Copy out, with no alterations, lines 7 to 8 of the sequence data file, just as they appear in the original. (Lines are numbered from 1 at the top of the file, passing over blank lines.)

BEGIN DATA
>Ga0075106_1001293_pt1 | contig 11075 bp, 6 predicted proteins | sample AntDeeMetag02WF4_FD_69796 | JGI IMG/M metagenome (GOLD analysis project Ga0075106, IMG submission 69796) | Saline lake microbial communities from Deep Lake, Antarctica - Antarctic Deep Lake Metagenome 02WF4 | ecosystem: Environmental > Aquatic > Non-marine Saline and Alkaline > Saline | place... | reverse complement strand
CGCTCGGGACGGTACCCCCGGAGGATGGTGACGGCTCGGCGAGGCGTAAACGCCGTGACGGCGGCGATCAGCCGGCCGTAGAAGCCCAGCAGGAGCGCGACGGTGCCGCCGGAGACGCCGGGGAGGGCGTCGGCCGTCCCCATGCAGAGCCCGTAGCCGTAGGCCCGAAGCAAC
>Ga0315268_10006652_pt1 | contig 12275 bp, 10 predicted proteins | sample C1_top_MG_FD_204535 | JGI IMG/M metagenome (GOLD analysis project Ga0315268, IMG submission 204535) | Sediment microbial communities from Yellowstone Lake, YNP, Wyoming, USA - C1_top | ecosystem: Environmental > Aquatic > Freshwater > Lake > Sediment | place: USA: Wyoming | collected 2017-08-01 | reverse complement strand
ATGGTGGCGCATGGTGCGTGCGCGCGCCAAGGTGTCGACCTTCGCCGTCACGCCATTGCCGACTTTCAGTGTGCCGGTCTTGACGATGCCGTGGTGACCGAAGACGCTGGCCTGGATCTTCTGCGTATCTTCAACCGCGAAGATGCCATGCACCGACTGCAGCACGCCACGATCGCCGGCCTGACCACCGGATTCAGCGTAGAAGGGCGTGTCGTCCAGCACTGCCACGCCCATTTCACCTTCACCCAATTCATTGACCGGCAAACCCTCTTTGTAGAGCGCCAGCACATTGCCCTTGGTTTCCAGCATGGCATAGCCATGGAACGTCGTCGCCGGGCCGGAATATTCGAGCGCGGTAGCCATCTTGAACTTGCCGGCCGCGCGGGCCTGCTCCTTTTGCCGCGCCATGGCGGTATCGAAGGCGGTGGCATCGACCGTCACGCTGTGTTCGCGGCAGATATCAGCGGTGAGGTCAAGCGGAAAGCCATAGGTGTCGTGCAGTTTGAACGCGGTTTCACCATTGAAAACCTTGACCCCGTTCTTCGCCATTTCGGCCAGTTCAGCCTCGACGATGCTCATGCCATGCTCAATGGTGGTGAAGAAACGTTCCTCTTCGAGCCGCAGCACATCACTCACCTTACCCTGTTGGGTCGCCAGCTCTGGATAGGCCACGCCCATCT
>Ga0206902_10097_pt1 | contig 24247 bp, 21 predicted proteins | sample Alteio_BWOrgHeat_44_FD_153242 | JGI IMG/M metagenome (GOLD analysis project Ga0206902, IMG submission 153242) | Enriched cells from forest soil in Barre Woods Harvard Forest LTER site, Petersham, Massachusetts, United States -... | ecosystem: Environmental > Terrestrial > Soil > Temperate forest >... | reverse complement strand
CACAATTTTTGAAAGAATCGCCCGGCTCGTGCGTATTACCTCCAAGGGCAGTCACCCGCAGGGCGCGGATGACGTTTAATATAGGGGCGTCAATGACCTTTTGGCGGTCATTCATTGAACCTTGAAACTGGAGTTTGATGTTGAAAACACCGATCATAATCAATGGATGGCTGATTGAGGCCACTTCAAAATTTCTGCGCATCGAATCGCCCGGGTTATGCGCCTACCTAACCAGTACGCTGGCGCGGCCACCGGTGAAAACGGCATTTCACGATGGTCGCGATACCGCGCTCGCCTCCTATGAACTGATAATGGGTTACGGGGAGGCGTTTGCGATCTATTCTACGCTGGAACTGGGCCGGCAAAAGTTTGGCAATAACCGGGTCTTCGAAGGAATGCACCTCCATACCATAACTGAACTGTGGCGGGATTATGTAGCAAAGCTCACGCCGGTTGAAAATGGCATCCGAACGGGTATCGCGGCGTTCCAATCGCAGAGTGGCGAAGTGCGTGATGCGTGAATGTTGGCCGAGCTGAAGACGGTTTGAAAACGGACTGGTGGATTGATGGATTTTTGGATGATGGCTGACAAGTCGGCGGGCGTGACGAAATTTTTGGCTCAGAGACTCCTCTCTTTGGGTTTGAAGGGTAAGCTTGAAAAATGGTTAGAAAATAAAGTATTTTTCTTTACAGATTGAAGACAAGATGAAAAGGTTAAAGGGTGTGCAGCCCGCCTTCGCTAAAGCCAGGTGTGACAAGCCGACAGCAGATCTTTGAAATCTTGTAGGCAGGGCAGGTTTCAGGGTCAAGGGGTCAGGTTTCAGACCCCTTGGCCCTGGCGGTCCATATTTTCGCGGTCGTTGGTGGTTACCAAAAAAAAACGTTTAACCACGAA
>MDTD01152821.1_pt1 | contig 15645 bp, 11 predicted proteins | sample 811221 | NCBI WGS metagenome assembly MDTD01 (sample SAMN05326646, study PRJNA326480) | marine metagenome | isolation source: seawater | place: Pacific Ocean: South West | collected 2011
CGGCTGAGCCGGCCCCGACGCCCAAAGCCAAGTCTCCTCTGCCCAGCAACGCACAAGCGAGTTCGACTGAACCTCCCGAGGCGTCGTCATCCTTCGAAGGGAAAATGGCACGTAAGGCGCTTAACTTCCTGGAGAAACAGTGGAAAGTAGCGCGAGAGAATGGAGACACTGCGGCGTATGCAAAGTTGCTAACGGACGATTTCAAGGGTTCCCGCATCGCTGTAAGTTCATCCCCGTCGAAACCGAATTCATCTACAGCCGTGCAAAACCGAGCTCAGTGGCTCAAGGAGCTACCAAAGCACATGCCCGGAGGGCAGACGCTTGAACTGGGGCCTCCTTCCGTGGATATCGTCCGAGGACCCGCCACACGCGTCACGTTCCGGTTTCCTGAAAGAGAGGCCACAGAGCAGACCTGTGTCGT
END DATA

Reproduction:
>MDTD01152821.1_pt1 | contig 15645 bp, 11 predicted proteins | sample 811221 | NCBI WGS metagenome assembly MDTD01 (sample SAMN05326646, study PRJNA326480) | marine metagenome | isolation source: seawater | place: Pacific Ocean: South West | collected 2011
CGGCTGAGCCGGCCCCGACGCCCAAAGCCAAGTCTCCTCTGCCCAGCAACGCACAAGCGAGTTCGACTGAACCTCCCGAGGCGTCGTCATCCTTCGAAGGGAAAATGGCACGTAAGGCGCTTAACTTCCTGGAGAAACAGTGGAAAGTAGCGCGAGAGAATGGAGACACTGCGGCGTATGCAAAGTTGCTAACGGACGATTTCAAGGGTTCCCGCATCGCTGTAAGTTCATCCCCGTCGAAACCGAATTCATCTACAGCCGTGCAAAACCGAGCTCAGTGGCTCAAGGAGCTACCAAAGCACATGCCCGGAGGGCAGACGCTTGAACTGGGGCCTCCTTCCGTGGATATCGTCCGAGGACCCGCCACACGCGTCACGTTCCGGTTTCCTGAAAGAGAGGCCACAGAGCAGACCTGTGTCGT